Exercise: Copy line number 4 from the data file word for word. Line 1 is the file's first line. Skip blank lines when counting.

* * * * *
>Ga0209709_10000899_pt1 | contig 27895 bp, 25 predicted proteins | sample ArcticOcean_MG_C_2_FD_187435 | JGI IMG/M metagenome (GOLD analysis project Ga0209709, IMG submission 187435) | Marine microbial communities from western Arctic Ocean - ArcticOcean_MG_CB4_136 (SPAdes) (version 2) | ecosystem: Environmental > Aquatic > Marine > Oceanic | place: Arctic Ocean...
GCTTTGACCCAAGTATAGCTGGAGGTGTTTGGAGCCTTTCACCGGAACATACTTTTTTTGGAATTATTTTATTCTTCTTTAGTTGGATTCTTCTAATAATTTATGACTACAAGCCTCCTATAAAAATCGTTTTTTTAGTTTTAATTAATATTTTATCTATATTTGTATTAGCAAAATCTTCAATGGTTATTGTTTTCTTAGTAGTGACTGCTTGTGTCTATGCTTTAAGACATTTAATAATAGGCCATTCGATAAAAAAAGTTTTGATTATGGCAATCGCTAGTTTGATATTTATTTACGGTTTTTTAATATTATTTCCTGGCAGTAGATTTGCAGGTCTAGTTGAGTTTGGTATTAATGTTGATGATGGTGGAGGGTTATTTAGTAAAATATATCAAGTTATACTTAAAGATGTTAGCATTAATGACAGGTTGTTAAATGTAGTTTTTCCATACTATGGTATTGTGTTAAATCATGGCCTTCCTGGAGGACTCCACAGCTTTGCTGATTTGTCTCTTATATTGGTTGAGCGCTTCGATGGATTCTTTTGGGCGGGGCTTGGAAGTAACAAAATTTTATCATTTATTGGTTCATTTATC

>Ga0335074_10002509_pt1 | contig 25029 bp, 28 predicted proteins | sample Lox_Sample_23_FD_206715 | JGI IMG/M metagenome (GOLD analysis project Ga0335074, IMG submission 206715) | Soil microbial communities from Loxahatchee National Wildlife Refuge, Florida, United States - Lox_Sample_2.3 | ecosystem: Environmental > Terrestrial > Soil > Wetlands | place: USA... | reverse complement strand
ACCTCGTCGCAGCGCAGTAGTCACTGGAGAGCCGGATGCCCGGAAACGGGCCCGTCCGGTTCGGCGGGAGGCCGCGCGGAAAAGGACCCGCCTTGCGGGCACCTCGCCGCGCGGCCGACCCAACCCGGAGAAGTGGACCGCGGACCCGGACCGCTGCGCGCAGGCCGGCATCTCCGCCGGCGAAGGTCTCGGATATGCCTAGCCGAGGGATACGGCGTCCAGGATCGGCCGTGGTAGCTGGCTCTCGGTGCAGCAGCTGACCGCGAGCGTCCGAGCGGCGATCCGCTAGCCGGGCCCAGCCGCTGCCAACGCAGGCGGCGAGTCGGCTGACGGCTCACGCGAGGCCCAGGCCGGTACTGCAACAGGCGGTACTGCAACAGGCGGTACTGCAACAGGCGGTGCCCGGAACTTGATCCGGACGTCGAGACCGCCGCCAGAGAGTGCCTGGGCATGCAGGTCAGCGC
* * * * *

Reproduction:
ACCTCGTCGCAGCGCAGTAGTCACTGGAGAGCCGGATGCCCGGAAACGGGCCCGTCCGGTTCGGCGGGAGGCCGCGCGGAAAAGGACCCGCCTTGCGGGCACCTCGCCGCGCGGCCGACCCAACCCGGAGAAGTGGACCGCGGACCCGGACCGCTGCGCGCAGGCCGGCATCTCCGCCGGCGAAGGTCTCGGATATGCCTAGCCGAGGGATACGGCGTCCAGGATCGGCCGTGGTAGCTGGCTCTCGGTGCAGCAGCTGACCGCGAGCGTCCGAGCGGCGATCCGCTAGCCGGGCCCAGCCGCTGCCAACGCAGGCGGCGAGTCGGCTGACGGCTCACGCGAGGCCCAGGCCGGTACTGCAACAGGCGGTACTGCAACAGGCGGTACTGCAACAGGCGGTGCCCGGAACTTGATCCGGACGTCGAGACCGCCGCCAGAGAGTGCCTGGGCATGCAGGTCAGCGC